Nancy Gardner loves commercial glazes and underglazes because the color choices are virtually unlimited. And she has no qualms about using commercial products instead of mixing her own.
In this article, an excerpt from our free download Getting the Most out of Ceramic Glazes and Underglazes: Using Commercial Ceramic Glazes and Underglazes to Achieve Color, Depth, and Complexity, she shares how she layers them up to create bright and beautiful floral designs on her pottery. – Jennifer Harnetty, editor.
It is a very exciting time to be a ceramic artist. There is a wealth of information available to help you do virtually anything you can dream up with pots. This is especially true when it comes to image transfer. Over the years, artists have been experimenting and discovering new ways to get imagery onto pots using high-tech and low-tech methods. In today’s post, an excerpt from our new book release Image & Design Transfer Techniques, Martina Lantin explains a fairly low-tech way to use a photocopy or laser print out to transfer a pattern onto a pot.
When you look at Lana Wilson’s layered slip and sgraffito surfaces for the first time, you probably find yourself wondering, “wow, how did she do that?” It isn’t immediately obvious how she creates the intense colors and intricate patterns.
Well, wonder no more! In today’s video, an excerpt from her much-anticipated new video Handbuilding with Color and Texture, Lana walks us through her process. Enjoy! – Jennifer Harnetty, editor.
I admit it. I completely lack the patience (and, since I am being honest here, I might as well just say it: skill!) to do detailed drawn decoration on my pots, so I am really awed when I see other potters pulling off intricate imagery. Such was the case when I saw Terri Kern’s work in the November 2010 issue of Ceramics Monthly. Today, I am sharing that recent Ceramics Monthly article so that you can all share my awe.
The bold black and white patterns on Sam Scott’s pots look so precise that you would think he spent hours masking off the surface. But it is really much simpler than that. In today’s post, an excerpt from our free download Five Great Ceramic Glazing Techniques, Sam explains how he makes a splash with poured-on glaze decoration.- Jennifer Harnetty, editor.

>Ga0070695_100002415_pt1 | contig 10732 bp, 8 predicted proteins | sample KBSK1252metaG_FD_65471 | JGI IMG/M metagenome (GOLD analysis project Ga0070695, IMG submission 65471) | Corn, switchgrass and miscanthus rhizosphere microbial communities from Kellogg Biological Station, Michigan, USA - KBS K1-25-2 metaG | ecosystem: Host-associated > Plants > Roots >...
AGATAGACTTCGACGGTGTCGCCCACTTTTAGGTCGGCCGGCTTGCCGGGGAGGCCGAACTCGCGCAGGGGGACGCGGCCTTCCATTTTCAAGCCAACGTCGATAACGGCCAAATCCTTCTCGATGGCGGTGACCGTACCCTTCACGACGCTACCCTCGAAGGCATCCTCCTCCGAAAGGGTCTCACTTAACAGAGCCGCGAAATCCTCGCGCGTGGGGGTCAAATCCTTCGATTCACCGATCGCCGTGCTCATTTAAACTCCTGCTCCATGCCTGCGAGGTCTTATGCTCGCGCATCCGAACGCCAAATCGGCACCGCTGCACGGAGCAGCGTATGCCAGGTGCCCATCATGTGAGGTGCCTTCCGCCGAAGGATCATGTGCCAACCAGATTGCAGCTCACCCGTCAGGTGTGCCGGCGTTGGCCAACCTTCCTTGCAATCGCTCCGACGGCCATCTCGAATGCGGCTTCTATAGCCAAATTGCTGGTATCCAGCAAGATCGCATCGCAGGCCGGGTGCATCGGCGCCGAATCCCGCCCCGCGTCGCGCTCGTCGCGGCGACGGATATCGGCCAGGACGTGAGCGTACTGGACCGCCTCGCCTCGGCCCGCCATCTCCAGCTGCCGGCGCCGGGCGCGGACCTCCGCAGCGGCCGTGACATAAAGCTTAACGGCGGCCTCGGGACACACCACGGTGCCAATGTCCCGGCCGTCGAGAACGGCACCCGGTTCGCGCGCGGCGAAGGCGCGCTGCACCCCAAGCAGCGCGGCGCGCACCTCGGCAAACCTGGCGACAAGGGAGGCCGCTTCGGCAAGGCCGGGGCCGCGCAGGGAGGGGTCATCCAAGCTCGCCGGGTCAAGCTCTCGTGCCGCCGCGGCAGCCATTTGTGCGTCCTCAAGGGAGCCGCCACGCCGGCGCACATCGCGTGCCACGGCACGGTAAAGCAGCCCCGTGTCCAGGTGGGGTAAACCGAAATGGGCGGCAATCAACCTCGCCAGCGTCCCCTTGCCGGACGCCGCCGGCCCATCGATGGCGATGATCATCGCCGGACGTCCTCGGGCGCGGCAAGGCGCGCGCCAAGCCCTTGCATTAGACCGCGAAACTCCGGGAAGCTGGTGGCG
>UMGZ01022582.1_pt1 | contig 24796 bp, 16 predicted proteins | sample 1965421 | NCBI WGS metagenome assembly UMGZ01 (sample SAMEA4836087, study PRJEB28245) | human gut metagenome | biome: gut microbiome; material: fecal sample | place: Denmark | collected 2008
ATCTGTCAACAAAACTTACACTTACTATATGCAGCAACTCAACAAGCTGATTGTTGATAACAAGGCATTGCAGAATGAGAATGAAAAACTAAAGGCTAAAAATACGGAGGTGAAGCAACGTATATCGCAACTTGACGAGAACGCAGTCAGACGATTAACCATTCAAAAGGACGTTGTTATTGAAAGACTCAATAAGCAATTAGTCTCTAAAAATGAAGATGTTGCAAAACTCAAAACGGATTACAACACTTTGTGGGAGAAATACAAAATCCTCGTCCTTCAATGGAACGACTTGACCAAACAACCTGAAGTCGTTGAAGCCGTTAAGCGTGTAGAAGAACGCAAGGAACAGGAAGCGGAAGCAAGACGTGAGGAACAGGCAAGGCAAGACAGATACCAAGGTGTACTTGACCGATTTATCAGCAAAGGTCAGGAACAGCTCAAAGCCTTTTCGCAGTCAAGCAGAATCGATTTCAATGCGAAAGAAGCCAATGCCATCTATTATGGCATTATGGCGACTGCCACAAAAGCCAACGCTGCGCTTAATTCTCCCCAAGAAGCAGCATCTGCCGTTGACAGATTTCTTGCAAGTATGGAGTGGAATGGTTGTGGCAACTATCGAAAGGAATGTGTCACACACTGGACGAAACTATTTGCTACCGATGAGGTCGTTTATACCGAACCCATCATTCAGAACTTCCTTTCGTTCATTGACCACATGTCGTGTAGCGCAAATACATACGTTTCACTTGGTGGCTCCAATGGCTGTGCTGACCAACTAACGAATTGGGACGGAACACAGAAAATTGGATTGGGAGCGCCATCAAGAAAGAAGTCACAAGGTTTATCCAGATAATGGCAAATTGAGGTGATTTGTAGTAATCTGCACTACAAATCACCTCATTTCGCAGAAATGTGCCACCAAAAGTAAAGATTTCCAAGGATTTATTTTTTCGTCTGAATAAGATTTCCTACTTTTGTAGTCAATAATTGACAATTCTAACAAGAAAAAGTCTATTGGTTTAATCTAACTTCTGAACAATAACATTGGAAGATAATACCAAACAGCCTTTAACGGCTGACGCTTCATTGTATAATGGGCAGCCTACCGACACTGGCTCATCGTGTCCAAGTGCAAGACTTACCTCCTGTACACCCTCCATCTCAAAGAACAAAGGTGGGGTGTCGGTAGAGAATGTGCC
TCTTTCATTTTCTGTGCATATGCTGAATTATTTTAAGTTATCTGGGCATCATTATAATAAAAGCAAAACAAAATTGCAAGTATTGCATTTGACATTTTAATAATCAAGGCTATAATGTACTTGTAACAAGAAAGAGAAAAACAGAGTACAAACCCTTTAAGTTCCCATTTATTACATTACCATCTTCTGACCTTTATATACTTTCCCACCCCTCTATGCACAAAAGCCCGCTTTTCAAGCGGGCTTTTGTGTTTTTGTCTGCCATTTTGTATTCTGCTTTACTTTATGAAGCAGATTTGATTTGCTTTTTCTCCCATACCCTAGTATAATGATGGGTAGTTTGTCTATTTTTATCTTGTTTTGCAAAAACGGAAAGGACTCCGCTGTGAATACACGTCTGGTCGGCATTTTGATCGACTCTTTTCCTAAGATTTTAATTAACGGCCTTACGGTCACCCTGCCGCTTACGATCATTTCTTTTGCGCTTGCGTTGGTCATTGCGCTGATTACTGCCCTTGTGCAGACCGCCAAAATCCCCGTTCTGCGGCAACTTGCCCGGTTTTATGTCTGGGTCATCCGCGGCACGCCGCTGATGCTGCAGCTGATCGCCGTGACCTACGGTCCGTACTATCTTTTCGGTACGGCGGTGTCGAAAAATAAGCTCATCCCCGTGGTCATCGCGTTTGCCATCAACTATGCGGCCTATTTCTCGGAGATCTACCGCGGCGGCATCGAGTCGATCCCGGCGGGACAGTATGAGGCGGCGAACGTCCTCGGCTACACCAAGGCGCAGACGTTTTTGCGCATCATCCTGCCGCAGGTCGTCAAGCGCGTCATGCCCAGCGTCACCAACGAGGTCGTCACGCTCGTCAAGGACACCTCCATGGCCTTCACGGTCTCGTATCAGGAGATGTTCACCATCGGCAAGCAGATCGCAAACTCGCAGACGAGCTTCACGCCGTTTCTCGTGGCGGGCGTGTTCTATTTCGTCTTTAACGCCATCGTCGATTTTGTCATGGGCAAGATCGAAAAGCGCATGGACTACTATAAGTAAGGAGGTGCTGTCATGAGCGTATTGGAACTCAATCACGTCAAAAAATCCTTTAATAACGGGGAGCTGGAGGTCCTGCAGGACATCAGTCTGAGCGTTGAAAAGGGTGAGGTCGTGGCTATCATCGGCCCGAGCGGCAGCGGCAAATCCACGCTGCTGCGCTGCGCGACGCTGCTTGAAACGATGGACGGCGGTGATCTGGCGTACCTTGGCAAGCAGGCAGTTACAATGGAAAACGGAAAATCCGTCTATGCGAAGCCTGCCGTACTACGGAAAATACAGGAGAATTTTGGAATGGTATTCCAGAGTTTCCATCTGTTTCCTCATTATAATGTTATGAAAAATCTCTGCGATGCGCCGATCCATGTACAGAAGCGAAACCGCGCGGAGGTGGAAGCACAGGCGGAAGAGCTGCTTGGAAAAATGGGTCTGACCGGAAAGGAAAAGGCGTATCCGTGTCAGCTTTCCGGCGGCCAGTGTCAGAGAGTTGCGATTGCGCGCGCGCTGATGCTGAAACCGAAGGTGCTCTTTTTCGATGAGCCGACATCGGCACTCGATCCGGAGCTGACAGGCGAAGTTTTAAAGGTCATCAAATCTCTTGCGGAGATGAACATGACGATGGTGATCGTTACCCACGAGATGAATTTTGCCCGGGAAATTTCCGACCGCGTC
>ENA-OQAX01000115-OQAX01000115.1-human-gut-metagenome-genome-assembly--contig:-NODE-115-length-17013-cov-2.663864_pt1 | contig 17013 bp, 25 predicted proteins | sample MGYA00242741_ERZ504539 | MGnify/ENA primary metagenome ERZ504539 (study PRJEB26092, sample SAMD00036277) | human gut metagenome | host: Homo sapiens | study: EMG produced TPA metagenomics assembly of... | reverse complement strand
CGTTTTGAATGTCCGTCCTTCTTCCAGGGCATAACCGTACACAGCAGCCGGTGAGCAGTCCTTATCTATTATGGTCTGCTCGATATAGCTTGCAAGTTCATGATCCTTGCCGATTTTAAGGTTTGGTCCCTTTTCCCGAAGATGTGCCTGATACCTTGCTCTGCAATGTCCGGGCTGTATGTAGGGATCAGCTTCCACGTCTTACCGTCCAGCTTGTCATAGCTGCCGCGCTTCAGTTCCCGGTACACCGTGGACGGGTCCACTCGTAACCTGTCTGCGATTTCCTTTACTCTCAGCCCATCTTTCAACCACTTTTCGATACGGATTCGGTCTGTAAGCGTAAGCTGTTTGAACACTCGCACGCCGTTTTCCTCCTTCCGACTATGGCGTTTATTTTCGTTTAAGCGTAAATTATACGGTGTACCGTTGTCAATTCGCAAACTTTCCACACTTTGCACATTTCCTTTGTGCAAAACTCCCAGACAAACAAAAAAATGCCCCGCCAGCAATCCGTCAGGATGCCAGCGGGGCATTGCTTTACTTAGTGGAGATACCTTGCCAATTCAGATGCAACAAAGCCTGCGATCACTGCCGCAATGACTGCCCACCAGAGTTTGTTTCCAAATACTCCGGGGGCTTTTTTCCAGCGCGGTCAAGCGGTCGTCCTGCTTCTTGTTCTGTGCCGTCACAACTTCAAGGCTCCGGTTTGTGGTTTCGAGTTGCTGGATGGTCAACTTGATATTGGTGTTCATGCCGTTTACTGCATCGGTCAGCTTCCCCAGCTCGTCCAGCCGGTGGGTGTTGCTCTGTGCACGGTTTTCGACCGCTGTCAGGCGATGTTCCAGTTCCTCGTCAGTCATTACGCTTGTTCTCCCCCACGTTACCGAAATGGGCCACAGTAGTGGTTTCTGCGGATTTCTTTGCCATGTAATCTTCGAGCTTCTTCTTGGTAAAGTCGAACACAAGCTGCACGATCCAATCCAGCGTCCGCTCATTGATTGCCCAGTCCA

To see how Sam makes this jar, download your free copy of Five Great Ceramic Glazing Techniques!
Texture can be addictive in pottery, and there are an infinite variety of tools that can be used to create texture. Of course, the best texture tools are homemade because you can really make your own mark. In today’s post, Larry Elardo demonstrates how he makes textured boards and uses them to make slab built pottery. I must experiment with this!
When I saw Linda Arbuckle’s article about die cutters in the March 2015 issue of Ceramics Monthly, I remembered how much I want a die cutter! Ever since filming Andrew Gilliatt’s DVD Layers of Color, I have coveted this tool.
In today’s post, an excerpt from the CM article, Linda explains how artists are using die cutters in creative ways in their ceramic work. I’m going to start saving my pennies so I can get one of these awesome tools soon!! – Jennifer Harnetty, editor.
I love work with pattern and imagery and have done a lot with screen printing and stencils in my work. Lately I have been wanting to start experimenting with the variety of oxide, underglaze, and glaze pens that are on the market. In today’s blog post, I am going to share an excerpt from the PMI archives, which includes tips for working with these handy tools. – Jennifer Harnetty, editor.
Slip, glorious slip. This versatile liquid form of clay can be used in a multitude of different ways to create and embellish ceramic art. One such method involves using colored slips to create a marbleized look on pottery, which is reminiscent of Staffordshire-style English marbled slipware. In today’s post, Michelle Erickson and Robert Hunter demonstrate this process..
One of my favorite handmade texture tools that Amy Sanders demonstrates on the DVD we filmed this past summer is what I like to call her “rolly line tools.” In today’s video, an excerpt from that technique-packed DVD, Amy demonstrates how to make and use these tools. So Simple, so smart.